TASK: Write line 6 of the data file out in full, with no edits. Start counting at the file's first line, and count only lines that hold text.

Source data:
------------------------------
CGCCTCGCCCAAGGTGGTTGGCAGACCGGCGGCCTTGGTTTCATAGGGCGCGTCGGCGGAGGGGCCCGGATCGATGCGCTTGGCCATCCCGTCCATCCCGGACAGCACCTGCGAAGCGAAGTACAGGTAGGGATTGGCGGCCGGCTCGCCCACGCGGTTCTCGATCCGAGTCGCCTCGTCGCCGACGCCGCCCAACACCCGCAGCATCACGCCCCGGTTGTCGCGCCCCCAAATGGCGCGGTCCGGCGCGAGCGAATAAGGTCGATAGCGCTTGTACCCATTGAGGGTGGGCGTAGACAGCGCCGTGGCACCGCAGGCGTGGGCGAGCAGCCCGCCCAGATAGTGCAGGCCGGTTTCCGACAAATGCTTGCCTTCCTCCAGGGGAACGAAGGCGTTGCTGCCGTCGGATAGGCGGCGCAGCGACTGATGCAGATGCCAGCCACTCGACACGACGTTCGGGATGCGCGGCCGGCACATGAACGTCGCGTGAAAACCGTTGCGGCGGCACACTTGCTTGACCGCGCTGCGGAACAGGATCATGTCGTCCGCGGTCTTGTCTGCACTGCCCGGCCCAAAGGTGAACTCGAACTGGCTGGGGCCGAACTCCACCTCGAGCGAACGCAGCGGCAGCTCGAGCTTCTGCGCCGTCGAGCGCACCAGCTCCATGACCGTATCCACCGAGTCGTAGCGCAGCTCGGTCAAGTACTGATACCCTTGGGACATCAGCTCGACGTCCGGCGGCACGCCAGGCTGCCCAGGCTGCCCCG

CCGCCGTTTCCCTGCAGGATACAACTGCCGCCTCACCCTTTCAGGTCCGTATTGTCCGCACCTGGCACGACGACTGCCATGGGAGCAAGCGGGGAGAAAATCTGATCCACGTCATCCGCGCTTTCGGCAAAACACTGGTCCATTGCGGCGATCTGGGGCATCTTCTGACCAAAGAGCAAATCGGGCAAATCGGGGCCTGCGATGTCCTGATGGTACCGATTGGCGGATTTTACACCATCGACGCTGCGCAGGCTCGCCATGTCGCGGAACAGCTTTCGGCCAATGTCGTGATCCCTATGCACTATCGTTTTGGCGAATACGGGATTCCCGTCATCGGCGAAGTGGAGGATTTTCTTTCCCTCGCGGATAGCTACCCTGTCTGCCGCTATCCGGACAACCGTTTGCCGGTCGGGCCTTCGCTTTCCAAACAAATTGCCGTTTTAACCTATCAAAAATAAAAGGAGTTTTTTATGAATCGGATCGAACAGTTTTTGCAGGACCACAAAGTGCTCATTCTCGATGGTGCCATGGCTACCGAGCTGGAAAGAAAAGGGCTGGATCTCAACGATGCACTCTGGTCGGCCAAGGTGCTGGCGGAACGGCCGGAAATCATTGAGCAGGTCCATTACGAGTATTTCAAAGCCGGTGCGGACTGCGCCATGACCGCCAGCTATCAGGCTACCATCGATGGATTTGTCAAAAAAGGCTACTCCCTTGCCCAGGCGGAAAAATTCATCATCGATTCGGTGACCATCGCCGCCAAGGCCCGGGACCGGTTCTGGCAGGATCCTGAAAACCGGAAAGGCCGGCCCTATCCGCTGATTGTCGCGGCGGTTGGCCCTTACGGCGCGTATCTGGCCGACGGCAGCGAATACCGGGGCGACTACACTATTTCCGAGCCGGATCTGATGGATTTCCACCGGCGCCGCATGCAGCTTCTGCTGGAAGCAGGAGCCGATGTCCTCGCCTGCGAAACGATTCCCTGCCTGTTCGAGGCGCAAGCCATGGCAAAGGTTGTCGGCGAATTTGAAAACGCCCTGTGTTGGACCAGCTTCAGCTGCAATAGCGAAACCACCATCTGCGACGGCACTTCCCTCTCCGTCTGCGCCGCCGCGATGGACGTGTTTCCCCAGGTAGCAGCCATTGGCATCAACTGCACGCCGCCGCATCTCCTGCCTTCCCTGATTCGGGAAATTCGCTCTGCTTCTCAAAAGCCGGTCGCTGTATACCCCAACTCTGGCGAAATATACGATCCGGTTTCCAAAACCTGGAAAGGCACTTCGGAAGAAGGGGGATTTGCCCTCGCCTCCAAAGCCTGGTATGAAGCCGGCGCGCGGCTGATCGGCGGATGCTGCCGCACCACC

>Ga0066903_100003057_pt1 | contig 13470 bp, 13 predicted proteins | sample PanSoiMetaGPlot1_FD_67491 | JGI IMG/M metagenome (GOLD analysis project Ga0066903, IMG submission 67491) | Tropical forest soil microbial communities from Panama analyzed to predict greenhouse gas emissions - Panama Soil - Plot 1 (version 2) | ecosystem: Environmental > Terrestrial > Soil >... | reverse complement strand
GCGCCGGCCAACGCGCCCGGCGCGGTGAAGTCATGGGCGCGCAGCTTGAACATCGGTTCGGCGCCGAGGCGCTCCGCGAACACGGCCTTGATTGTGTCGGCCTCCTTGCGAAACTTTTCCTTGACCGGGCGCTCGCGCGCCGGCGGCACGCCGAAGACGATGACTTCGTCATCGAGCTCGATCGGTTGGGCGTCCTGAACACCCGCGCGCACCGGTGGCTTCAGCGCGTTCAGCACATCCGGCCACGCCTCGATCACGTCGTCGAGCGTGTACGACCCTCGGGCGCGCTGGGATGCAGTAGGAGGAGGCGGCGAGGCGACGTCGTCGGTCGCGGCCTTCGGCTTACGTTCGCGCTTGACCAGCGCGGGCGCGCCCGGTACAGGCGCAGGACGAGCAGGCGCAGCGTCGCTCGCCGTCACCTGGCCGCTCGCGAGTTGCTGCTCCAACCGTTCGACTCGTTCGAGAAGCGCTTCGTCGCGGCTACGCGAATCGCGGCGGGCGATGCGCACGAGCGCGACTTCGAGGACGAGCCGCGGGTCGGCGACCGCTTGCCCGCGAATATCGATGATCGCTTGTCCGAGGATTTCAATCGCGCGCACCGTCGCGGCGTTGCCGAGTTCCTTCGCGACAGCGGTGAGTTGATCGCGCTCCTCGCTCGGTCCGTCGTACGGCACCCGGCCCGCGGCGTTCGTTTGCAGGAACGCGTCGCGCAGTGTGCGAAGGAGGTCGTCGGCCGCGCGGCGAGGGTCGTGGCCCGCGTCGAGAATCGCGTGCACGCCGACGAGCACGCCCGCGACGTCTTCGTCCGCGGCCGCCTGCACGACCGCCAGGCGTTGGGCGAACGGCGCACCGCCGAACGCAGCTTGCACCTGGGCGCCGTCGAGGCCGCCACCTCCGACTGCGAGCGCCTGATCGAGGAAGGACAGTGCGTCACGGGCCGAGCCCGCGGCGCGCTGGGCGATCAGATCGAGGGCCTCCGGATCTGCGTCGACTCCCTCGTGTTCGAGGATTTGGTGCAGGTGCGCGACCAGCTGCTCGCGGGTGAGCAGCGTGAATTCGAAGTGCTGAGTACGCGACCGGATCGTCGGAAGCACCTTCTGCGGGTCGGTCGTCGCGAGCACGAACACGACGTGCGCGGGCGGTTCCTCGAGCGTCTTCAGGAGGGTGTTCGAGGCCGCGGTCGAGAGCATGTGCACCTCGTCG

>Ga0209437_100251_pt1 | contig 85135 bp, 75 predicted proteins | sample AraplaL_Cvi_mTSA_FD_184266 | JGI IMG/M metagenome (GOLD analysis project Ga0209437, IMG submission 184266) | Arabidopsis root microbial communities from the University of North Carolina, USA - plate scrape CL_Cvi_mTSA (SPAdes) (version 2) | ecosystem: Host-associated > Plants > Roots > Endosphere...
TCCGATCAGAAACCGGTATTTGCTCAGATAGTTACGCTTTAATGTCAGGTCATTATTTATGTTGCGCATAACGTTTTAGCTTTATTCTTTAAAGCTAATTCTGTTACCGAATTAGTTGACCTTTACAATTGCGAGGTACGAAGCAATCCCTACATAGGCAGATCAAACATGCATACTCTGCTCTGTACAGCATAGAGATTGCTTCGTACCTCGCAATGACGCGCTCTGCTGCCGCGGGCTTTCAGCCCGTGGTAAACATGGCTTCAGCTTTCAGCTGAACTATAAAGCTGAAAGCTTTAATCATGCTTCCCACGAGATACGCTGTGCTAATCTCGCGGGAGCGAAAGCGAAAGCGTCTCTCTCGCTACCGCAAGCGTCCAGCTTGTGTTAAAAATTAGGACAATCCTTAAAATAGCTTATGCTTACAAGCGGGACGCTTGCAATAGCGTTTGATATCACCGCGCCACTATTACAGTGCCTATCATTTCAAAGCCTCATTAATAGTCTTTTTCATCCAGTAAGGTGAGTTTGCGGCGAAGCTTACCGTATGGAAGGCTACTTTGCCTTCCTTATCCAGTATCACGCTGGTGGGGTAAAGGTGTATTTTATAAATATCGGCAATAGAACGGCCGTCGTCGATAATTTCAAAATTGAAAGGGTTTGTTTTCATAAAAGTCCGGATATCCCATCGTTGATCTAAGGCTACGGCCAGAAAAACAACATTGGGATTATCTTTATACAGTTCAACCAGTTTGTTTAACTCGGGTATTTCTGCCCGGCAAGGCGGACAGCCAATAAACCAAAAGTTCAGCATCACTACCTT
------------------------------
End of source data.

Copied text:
TCCGATCAGAAACCGGTATTTGCTCAGATAGTTACGCTTTAATGTCAGGTCATTATTTATGTTGCGCATAACGTTTTAGCTTTATTCTTTAAAGCTAATTCTGTTACCGAATTAGTTGACCTTTACAATTGCGAGGTACGAAGCAATCCCTACATAGGCAGATCAAACATGCATACTCTGCTCTGTACAGCATAGAGATTGCTTCGTACCTCGCAATGACGCGCTCTGCTGCCGCGGGCTTTCAGCCCGTGGTAAACATGGCTTCAGCTTTCAGCTGAACTATAAAGCTGAAAGCTTTAATCATGCTTCCCACGAGATACGCTGTGCTAATCTCGCGGGAGCGAAAGCGAAAGCGTCTCTCTCGCTACCGCAAGCGTCCAGCTTGTGTTAAAAATTAGGACAATCCTTAAAATAGCTTATGCTTACAAGCGGGACGCTTGCAATAGCGTTTGATATCACCGCGCCACTATTACAGTGCCTATCATTTCAAAGCCTCATTAATAGTCTTTTTCATCCAGTAAGGTGAGTTTGCGGCGAAGCTTACCGTATGGAAGGCTACTTTGCCTTCCTTATCCAGTATCACGCTGGTGGGGTAAAGGTGTATTTTATAAATATCGGCAATAGAACGGCCGTCGTCGATAATTTCAAAATTGAAAGGGTTTGTTTTCATAAAAGTCCGGATATCCCATCGTTGATCTAAGGCTACGGCCAGAAAAACAACATTGGGATTATCTTTATACAGTTCAACCAGTTTGTTTAACTCGGGTATTTCTGCCCGGCAAGGCGGACAGCCAATAAACCAAAAGTTCAGCATCACTACCTT